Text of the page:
The second option is to slow down, to make fewer contacts but to spend much more time on each one:
TWO: Invest far more in each interaction than any rational human would advise. Do your homework. Invest more time in creating your offer than you expect the recipient will spend in replying to it. Don’t personalize, be personal. Create an imbalance of effort and care. Show up. Don’t spam, in any form.
I’ve always argued for approach number two, for the very reasons that Godin explains.
“The thing is, people can tell. And they’re significantly more likely to give you an interview, make a donation, answer your question or do that other thing you’re hoping for if you’ve signalled that you’re actually a caring, focused, generous human.”
Good marketing is about people communicating with people. It’s not about trying to close leads.
If you view solar homeowners as leads rather than people, you’re going to treat them like numbers. It’ll be no wonder why so few of them want to do business with you.
But if you treat solar buyers are people rather than prospects, then you’ll build their trust in you. How to do that?
Do Less Broadcasting and More Networking
You’ve heard of the “slow” food movement? Where food is not quicker but better? Where it’s about enjoyment and health instead of stuffing your mouth as easily as possible with the most calories for the lowest price?
Maybe what the solar industry needs now is “slow” marketing. That might mean doing a lot of good old-fashioned outreach that feels less like advertising and more like networking. And guess what? Not all of that will be online.
Here are some ideas to reach people as humans and to build trust for you and your company with potential solar buyers:
- Be transparent about you and your colleagues online. Add good bios with photos of your owners and key employees to your About Us page. Write blog posts with a real person’s name as the author, not “Info” or “Staff.” Post videos about your people to social media.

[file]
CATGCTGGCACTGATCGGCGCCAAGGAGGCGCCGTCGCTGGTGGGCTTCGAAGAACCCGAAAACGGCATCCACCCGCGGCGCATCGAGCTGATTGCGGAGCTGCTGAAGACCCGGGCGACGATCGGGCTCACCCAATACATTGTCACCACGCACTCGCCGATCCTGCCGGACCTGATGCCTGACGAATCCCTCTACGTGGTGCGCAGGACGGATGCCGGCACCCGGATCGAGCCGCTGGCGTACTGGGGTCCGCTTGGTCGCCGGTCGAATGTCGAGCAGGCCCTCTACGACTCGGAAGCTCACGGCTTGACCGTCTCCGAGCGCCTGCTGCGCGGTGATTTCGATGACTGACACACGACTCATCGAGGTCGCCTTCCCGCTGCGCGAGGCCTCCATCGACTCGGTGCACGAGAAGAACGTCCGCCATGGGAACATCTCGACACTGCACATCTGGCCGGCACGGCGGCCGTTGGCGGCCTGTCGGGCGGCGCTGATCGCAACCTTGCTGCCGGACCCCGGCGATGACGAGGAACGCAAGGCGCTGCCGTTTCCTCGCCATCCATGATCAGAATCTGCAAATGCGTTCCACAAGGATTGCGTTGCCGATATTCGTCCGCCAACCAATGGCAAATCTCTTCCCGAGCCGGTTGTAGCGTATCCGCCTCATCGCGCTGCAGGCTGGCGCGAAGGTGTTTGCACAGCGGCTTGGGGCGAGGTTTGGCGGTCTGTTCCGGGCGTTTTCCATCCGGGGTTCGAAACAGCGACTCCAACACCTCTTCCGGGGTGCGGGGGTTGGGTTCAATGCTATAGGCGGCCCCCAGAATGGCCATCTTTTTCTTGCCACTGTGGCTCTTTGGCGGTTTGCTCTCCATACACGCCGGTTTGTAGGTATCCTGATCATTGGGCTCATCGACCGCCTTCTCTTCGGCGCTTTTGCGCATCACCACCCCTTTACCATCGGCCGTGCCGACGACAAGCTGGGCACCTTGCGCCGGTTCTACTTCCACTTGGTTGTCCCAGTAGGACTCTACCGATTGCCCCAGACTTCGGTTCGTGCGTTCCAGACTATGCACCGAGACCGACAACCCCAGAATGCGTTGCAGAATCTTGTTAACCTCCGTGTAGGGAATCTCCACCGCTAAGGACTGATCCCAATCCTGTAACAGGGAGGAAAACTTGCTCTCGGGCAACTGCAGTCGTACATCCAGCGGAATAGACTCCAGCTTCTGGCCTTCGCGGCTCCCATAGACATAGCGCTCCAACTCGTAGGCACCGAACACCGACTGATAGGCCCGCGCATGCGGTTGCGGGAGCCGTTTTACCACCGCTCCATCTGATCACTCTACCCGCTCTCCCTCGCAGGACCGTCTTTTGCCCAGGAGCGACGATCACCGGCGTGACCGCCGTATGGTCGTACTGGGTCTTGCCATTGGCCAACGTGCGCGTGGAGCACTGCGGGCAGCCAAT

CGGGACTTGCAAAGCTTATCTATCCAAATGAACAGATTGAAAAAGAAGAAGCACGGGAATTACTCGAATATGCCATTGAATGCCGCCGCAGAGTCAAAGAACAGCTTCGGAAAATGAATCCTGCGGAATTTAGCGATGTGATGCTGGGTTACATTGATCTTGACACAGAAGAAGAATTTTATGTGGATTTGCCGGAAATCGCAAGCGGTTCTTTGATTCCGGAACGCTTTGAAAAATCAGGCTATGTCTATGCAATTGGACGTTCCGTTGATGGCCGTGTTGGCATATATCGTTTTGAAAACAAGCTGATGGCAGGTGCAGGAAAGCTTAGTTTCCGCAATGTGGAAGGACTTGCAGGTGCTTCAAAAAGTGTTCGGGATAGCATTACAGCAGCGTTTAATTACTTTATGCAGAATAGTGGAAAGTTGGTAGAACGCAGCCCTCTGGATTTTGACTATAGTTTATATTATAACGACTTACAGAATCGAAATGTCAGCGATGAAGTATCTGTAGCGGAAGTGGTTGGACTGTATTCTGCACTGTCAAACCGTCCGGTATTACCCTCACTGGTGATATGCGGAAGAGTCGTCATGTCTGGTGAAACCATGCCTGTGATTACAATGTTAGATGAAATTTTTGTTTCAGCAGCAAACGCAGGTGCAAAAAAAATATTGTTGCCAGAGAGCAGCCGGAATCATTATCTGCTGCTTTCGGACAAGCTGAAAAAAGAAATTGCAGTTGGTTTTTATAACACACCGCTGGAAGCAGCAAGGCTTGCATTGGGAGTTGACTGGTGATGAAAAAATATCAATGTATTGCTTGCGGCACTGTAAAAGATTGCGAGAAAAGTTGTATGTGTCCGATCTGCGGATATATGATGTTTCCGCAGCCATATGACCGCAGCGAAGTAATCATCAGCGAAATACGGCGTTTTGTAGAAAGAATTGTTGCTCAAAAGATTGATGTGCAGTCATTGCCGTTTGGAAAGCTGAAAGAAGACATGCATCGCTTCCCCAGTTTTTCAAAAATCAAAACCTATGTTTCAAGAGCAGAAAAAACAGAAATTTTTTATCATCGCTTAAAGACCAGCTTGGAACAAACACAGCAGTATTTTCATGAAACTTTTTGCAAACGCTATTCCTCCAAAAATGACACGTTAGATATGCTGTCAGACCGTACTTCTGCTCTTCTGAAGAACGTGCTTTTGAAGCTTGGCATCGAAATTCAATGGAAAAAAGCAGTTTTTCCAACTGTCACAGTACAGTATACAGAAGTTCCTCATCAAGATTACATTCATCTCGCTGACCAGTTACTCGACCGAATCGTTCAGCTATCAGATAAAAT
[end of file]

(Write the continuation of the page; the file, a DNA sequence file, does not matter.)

- Get more active on LinkedIn. Spend time helping people there before you ask them for anything.
- Do more networking offline, in the real world. Join local business networking groups and attend their lunch meetings. Give in-person talks (educational, not promotional) to local groups including civic clubs (Rotary, Kiwanis, etc), religious congregations (churches, temples, mosques) and any other groups you can think of where local people meet for networking or community service.
- Try to get local TV reporters to do a story about how to avoid solar rip-offs in your area. Be the one solar company that’s standing up for consumer protection.
The client I mentioned above is in a top-ten solar state, with a saturated market and homeowners who’ve heard every BS sales pitch from solar telemarketers and door-knockers.
Maybe your market is not yet so competitive or so tough. Maybe where you do business it still makes sense to buy a few solar leads. Fine.
But you should start to prepare now for the day when those leads will crap out. Because that day is coming whether you’re ready or not.
— Erik Curren, Curren Media Group